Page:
Iatrogenic Vascular Injury: A Reducible Problem

Michael B. Orcutt, Barry A. Levine, Harold V. Gaskill, Kenneth R. Sirinek

Research output: Contribution to journalArticlepeer-review

19 Scopus citations


During a six-year period 46 patients were treated for iatrogenic vascular injuries at the University of Texas Health Science Center, San Antonio. Diagnostic procedures led to 24 injuries, while therapeutic procedures were responsible for 22 vascular injuries. Trauma to the brachial and femoral arteries and the subclavian vein accounted for the majority of injuries. The most frequently encountered injuries were intimal tear, thrombosis, and laceration. Lateral suture, thrombectomy, and intimal repair were the most commonly employed forms of vascular repair. Postoperative complications were not related to the vascular injuries. Conclusions drawn from this review were as follows: (1) most injuries occur in nonsurgical areas of the hospital; (2) most injuries are related to improper placement, use, or manipulation of catheters; (3) mortality in these cases is caused by the underlying disease process; and (4) long-term sequelae secondary to the vascular injuries are rare.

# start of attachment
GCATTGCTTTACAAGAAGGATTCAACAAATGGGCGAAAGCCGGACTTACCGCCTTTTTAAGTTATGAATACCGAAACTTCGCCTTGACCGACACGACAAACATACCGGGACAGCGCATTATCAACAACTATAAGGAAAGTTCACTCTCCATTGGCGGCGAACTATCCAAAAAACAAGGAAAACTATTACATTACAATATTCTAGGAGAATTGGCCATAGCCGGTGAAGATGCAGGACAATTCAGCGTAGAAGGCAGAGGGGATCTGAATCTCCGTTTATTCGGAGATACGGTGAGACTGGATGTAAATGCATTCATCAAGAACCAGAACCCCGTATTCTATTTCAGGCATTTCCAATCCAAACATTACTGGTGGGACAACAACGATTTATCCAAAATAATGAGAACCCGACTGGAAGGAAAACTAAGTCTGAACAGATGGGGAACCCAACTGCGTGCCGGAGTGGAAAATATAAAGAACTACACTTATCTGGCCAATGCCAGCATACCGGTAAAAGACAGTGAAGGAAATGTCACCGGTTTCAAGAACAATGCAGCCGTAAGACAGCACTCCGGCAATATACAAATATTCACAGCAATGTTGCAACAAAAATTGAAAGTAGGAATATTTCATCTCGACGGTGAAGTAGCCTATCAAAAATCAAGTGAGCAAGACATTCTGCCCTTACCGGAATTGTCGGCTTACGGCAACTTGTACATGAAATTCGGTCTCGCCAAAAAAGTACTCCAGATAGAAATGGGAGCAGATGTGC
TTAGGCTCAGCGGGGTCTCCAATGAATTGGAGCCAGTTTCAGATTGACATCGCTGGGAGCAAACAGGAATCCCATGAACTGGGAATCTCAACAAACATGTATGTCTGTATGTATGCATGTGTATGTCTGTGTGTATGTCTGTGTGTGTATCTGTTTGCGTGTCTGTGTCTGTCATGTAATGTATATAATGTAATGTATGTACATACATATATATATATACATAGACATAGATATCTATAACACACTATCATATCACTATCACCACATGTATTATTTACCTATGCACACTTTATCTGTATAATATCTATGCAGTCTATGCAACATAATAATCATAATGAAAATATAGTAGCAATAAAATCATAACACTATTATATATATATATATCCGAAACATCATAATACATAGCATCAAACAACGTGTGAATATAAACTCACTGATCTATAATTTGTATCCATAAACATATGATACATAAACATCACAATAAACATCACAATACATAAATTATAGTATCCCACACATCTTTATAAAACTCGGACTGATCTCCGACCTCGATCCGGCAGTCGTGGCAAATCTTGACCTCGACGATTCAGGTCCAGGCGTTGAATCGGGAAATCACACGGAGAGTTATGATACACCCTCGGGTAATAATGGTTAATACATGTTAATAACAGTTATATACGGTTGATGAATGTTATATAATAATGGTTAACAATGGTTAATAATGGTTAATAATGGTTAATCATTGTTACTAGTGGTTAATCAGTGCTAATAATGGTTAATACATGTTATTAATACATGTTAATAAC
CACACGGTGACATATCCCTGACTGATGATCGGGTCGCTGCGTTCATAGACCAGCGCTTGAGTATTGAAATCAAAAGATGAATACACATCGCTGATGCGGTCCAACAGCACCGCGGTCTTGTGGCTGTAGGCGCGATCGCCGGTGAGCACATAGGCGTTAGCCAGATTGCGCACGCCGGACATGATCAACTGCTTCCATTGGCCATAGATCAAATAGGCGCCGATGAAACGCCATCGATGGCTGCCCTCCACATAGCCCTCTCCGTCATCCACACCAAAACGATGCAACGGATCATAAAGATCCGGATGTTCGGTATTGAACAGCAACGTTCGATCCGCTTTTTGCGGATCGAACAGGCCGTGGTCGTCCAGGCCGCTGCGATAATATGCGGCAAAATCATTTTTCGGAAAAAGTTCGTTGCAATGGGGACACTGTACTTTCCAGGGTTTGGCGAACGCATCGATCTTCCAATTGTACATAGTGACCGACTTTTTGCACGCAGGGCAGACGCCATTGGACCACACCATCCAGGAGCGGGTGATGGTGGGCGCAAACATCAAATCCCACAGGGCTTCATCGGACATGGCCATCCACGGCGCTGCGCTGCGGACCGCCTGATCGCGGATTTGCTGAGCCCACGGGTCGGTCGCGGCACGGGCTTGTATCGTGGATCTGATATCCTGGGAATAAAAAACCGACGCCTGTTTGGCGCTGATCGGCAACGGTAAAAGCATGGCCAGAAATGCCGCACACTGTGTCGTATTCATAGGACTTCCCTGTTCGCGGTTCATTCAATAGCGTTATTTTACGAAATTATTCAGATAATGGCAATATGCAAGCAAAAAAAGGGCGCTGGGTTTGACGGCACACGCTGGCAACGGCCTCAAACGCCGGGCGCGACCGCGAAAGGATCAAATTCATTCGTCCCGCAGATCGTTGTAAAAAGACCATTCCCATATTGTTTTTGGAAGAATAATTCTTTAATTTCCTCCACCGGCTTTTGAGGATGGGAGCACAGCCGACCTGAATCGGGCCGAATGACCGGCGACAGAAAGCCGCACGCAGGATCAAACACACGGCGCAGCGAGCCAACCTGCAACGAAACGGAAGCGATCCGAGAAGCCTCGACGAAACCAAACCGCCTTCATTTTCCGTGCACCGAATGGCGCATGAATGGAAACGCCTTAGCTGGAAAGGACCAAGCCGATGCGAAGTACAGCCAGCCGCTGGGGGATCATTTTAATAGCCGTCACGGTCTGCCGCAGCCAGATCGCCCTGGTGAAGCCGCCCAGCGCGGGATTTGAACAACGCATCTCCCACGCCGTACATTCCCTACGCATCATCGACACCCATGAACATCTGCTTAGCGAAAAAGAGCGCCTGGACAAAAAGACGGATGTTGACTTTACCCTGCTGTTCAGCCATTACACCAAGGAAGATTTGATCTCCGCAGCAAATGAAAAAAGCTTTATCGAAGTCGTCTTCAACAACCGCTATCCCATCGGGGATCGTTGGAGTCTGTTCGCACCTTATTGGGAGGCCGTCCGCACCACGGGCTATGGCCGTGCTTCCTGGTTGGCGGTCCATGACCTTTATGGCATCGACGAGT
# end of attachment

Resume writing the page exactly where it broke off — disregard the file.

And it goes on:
Original languageEnglish (US)
Pages (from-to)384-385
Number of pages2
JournalArchives of Surgery
Issue number3
StatePublished - Mar 1985

ASJC Scopus subject areas

  • Surgery


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